The above-mentioned civil claims are complex, but nevertheless they are tort claims, and while they may arise out of a contract dispute, these type of claims carry with them an independent cause of action that “may” entitle you to punitive damages. Ultimately, the substance of your claim–as “truly” being a tort claim rather than being a breach of contract claim in disguise–will determine if punitive damages are on the table, in Georgia.

(You must always be mindful that punitive damages, in Georgia, can be difficult to recover because the conduct in question must be more than merely negligent conduct or even grossly negligent. Generally, the conduct must be intentional or willful, or demonstrate a complete want of care that would lead an ordinary person to presume that the wrong-doer had a conscious disregard for the consequences of his or her action[s].)

You definitely need a good lawyer when dealing with breach of contract issues because whether or not punitive damages are possible, a good lawyer still must evaluate issues such as liquidated damages provisions (O.C.G.A. § 13-6-7); mitigation of damages (O.C.G.A. § 13-6-5); recovery of lost profits; and recovery of actual, remote, or consequential damages, amongst many other considerations.

Every case is different. So your recovery will depend on a good lawyer who can apply the unique facts of your case to the multiple facets of Georgia law.
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Judge.jpgIn Georgia, and everywhere, as too many employers know, employees solicit (attempt to steal) clients from their former employer. There exist obvious and significant financial and professional incentives for employers to prevent this from happening. The answer is a well drafted non solicitation agreement, amongst other safeguards. The problem is that many non solicitation agreements are poorly drafted, because whoever drafted the agreement failed to take into account applicable, and stringent, Georgia laws. In the world of non compete/solicitation agreements, Georgia law is notorious for being extremely unfavorable to employers. And although the Georgia legislature passed employer-friendly legislation (HB 173) in this area, and Governor Sonny Perdue signed that legislation into law, voters must still amend the Georgia Constitution so that the legislature has the power to make HB 173 actual law. That may be difficult.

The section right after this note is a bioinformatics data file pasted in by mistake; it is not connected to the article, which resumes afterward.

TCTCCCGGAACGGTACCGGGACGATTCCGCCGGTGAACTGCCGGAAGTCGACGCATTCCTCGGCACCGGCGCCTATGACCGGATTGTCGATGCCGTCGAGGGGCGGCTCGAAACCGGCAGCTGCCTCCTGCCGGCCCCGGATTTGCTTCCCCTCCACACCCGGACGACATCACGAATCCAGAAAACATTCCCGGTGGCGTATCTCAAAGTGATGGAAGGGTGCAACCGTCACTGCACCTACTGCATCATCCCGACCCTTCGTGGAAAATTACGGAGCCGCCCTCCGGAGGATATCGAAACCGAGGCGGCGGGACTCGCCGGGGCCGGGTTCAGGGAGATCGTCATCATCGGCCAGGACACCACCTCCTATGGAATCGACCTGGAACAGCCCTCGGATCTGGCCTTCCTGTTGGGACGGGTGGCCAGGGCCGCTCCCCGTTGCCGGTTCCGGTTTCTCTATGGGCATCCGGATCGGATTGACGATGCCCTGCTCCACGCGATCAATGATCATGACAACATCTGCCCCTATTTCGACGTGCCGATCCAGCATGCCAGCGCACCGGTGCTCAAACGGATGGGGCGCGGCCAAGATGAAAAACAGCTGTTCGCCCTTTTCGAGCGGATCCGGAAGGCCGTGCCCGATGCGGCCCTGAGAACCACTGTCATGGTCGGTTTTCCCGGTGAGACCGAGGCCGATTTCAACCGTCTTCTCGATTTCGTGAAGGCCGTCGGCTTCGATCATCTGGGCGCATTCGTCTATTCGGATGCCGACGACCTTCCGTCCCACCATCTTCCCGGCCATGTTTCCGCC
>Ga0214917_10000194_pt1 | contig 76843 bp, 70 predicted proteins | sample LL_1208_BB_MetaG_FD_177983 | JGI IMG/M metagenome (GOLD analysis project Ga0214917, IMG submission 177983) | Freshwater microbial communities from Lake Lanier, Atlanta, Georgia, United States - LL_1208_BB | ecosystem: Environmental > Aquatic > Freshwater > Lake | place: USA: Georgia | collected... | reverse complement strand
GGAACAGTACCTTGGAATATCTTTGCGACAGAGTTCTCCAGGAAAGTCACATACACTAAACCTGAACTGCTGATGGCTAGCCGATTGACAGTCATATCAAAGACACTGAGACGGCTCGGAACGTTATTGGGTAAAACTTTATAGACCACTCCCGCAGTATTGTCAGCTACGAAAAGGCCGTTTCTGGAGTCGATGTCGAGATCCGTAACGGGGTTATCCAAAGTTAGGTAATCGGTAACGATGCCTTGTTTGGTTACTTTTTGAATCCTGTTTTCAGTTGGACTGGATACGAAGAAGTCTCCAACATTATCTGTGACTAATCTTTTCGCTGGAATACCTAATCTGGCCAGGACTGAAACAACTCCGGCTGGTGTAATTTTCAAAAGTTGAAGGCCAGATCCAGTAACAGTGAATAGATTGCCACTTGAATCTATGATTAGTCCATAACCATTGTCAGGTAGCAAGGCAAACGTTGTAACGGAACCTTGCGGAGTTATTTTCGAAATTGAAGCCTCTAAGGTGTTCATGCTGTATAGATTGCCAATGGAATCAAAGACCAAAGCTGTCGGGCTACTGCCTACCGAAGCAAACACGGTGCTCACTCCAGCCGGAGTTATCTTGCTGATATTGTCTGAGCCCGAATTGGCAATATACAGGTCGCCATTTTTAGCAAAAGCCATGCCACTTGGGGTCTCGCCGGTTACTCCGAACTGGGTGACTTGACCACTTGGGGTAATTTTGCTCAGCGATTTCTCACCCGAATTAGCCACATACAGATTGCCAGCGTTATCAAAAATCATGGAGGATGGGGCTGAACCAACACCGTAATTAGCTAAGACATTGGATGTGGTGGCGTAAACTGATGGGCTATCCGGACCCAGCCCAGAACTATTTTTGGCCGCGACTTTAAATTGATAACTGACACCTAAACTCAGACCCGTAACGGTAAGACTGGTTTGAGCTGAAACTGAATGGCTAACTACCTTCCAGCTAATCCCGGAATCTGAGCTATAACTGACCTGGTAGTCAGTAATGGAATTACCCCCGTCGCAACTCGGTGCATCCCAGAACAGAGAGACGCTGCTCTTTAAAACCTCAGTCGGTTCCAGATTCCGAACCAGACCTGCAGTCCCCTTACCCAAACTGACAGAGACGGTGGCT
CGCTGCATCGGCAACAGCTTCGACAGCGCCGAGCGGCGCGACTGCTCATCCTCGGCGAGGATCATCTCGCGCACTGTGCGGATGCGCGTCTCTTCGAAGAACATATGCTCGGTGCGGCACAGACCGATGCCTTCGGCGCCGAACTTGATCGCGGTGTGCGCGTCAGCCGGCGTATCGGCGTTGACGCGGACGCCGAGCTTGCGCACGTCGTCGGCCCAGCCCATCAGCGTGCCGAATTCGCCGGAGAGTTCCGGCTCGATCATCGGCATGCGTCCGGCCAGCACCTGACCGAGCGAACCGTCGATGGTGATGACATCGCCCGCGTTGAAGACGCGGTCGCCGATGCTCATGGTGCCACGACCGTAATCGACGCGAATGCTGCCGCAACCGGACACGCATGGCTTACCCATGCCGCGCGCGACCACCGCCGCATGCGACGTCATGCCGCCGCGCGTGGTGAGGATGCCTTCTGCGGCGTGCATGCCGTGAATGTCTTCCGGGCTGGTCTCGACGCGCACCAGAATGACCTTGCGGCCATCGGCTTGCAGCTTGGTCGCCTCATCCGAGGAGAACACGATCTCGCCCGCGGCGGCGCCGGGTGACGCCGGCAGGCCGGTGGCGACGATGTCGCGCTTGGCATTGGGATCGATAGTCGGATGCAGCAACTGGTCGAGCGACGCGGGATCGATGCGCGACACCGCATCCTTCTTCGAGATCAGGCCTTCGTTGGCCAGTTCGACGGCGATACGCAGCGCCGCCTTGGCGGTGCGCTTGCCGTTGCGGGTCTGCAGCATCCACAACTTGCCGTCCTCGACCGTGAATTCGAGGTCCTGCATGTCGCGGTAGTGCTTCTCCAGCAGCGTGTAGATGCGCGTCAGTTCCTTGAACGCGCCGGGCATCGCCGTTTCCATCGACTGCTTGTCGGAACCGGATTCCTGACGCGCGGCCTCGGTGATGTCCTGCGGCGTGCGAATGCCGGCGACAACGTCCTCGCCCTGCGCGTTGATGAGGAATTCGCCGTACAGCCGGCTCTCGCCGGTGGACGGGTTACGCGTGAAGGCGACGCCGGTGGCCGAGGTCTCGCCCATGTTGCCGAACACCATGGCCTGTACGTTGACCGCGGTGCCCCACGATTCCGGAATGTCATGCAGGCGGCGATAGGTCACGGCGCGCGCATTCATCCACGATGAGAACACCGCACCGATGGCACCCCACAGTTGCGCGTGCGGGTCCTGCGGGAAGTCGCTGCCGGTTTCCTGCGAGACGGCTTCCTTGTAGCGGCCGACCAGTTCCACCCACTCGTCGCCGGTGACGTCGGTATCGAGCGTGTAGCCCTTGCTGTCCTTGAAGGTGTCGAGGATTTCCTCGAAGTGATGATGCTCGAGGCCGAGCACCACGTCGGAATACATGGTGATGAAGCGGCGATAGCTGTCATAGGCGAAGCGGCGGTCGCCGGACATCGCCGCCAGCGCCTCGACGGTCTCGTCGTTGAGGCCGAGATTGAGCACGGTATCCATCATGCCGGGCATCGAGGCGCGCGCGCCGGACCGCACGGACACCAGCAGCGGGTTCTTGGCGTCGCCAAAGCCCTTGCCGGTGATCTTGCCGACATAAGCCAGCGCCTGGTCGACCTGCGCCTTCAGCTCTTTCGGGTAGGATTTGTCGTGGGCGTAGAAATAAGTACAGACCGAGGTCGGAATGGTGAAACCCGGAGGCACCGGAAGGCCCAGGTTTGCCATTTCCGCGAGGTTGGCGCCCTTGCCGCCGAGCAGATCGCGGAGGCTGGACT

Regardless, Georgia courts, currently, strictly construe non solicitation agreements. That means: if any potion of your non compete/non solicitation agreement is held to be invalid, the entire agreement is void.

We have written about non compete and non solicitation agreements before on this blog. Today, we are writing this entry to give you a few considerations when reviewing or attempting to draft your own non solicitation clause, although we highly recommend that you seek a good lawyer who has experience in this area to help you with drafting these types of agreements; the stakes are too high to rely on a poorly drafted agreement made by someone who is not familiar with Georgia law.